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More than 67% of hypertensive patients in Africa are not on treatment

According to a WHO analysis, less than 33% of hypertension patients in Africa are on therapy, and only around 12% have the potentially fatal illness under control.

Globally, approximately 21% of persons over the age of 30 have hypertension under control, with 42% taking medication to treat the illness. Hypertension is a key risk factor for stroke and heart attack, the two cardiovascular diseases that account for the majority of chronic illness deaths in Africa.

Diagnosis, management, and control of hypertension in Africa are hampered by low awareness of the problem, restricted access to health services, overcrowded health systems, health workforce challenges, a shortage of inexpensive medicines, and noncompliance with drug regimens. Rising obesity rates, poor lifestyles, and a lack of patient education all contribute to the problem.

To address this major health concern, increased investment in health services to detect and manage the illness is required. “It is also critical to increase hypertension awareness and promote measures to address modifiable risk factors,” said Dr Matshidiso Moeti, WHO Regional Director for Africa. “Across the region, we’re assisting countries in anchoring initiatives aimed at decentralizing noncommunicable disease diagnosis, treatment, and care in order to improve well-being and reduce deaths.”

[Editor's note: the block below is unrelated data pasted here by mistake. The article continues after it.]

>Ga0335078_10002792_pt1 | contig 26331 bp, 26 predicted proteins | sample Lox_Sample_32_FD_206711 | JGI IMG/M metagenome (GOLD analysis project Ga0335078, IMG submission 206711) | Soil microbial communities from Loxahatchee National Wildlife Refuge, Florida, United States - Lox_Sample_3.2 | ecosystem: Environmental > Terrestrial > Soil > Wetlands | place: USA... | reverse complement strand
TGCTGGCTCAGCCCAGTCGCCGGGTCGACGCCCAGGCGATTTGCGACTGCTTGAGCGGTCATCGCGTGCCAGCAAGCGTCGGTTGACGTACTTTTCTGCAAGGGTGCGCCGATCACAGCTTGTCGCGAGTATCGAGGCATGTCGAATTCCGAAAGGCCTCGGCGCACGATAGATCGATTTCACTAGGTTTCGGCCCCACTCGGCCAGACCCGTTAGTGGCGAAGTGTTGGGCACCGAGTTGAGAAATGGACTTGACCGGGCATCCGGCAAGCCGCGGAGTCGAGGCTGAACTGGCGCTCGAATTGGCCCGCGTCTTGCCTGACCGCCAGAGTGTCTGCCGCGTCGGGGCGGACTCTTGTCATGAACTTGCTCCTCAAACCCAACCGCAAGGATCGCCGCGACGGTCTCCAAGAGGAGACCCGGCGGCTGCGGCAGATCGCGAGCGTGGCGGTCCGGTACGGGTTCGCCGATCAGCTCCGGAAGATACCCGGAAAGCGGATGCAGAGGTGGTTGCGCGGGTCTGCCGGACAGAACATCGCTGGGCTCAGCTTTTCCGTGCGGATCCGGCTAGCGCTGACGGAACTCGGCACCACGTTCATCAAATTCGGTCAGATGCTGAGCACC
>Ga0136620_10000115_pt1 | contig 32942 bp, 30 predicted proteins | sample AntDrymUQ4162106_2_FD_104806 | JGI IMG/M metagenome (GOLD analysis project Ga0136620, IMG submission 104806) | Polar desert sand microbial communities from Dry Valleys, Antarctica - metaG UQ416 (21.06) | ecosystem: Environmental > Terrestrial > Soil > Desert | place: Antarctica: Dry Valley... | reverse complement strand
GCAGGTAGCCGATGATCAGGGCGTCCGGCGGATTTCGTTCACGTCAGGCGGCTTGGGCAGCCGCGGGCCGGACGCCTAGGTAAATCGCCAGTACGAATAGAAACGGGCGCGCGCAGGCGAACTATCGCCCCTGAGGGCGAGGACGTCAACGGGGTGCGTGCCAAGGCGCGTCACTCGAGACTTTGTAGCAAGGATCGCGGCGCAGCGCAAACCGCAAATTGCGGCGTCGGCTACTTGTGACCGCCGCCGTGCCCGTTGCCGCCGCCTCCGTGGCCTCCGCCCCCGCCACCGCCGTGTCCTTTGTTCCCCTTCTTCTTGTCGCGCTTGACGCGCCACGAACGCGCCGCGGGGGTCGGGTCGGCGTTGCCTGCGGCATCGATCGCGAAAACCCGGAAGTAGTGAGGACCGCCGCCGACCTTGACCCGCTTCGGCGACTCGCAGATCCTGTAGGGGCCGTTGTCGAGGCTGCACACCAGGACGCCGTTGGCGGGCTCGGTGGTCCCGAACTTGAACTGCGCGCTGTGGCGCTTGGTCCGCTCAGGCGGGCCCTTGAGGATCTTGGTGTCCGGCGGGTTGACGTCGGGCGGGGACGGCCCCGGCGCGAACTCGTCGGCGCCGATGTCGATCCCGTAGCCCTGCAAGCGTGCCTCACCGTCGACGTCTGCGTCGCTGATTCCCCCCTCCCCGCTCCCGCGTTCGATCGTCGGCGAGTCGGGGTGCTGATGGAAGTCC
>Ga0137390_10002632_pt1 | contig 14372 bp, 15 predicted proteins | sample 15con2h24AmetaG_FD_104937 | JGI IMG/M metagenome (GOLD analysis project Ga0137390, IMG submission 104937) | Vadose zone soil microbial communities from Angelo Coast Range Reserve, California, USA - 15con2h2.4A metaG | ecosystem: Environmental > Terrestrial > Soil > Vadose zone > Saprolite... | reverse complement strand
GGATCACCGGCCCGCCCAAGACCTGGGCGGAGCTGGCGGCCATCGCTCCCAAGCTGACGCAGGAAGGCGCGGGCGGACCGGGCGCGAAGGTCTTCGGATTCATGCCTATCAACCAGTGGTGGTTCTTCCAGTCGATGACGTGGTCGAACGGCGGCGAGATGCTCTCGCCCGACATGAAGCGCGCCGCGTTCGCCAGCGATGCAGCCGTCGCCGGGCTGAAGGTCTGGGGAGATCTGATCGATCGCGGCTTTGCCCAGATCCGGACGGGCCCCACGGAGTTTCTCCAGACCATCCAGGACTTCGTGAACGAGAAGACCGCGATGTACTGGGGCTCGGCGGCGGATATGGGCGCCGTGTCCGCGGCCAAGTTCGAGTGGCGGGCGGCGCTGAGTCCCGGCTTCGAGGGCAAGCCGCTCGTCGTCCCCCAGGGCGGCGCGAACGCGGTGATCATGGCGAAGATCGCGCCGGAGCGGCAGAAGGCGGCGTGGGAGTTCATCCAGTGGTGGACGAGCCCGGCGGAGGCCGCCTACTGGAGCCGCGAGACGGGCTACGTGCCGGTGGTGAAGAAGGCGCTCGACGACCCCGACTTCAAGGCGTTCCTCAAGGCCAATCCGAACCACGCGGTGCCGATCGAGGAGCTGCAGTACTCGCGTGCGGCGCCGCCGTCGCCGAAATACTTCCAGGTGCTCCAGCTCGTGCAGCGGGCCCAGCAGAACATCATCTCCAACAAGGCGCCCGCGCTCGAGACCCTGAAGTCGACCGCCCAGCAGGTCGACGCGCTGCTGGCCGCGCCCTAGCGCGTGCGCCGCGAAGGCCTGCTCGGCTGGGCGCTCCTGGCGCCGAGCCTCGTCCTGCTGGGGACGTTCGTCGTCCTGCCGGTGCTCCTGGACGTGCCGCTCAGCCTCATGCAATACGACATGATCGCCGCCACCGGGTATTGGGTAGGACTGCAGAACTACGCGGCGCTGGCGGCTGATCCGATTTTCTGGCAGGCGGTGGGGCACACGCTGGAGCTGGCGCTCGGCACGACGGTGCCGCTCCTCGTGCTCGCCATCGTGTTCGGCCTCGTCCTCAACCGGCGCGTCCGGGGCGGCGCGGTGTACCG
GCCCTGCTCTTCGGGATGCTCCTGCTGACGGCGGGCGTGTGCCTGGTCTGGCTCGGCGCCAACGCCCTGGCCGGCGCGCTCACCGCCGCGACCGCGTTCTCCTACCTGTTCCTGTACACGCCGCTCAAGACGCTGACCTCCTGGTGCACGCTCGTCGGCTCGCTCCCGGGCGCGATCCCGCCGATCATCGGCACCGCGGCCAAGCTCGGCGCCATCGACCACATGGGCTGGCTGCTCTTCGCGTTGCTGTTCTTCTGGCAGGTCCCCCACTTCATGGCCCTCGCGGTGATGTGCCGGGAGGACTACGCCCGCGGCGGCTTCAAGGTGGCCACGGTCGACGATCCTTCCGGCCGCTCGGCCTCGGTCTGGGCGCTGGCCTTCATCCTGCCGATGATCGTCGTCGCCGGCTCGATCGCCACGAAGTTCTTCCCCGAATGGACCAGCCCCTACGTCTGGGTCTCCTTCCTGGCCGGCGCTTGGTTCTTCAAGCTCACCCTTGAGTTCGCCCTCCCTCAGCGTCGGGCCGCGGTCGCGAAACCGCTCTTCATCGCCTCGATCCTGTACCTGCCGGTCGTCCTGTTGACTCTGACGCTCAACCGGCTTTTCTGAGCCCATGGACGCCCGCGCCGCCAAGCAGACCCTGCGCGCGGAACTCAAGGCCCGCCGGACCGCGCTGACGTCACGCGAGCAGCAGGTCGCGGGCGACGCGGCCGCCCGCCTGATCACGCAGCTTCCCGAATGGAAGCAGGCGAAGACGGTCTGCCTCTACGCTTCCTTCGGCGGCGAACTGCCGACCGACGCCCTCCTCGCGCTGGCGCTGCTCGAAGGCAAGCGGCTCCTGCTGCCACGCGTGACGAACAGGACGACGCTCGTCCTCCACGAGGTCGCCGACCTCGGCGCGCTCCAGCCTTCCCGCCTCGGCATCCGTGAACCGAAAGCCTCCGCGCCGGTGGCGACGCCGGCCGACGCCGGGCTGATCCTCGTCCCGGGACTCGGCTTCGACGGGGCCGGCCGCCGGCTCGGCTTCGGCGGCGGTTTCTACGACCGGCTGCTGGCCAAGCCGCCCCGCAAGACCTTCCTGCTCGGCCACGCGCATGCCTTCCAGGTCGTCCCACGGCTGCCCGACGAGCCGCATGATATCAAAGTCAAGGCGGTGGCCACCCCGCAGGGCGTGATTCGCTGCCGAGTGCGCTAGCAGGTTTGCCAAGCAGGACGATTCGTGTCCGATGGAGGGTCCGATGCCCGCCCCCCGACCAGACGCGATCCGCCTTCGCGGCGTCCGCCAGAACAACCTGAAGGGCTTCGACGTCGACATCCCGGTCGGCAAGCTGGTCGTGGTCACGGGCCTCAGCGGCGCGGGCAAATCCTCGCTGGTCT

WHO has prioritized its collaboration with governments, partners, and civil society to combat hypertension and other noncommunicable diseases. Twenty-seven countries have received assistance from WHO-PEN to decentralize the management of noncommunicable illnesses, including hypertension, at the basic health care level. Screening and diagnosis, treatment, lifestyle change, patient education, and self-management are all available services.

Building on WHO-PEN, African countries approved the PEN-Plus plan in 2022. To reduce mortality, this strategy intends to strengthen the capacity of district hospitals and other first-level referral facilities for early diagnosis and subsequent therapy of severe noncommunicable diseases, particularly complex hypertension.

In Liberia, Malawi, and Rwanda, the PEN-Plus method has resulted in a considerable rise in the number of people receiving treatment for severe chronic diseases.

WHO is also collaborating with partner organizations to assist African countries in developing and implementing regulatory standards and fiscal measures to encourage healthy meals, physical exercise, and other good behavioral changes. Tobacco and alcohol use, as well as being overweight or obese, all increase the risk of hypertension.

Although focused measures are yielding results, more efforts are required to reduce Africa’s high burden of noncommunicable diseases, according to Dr. Moeti. “Primary health care facilities, which are on the front lines of health care and are therefore ideally positioned to provide health promotion and prevention services, must be fully supported and strengthened.

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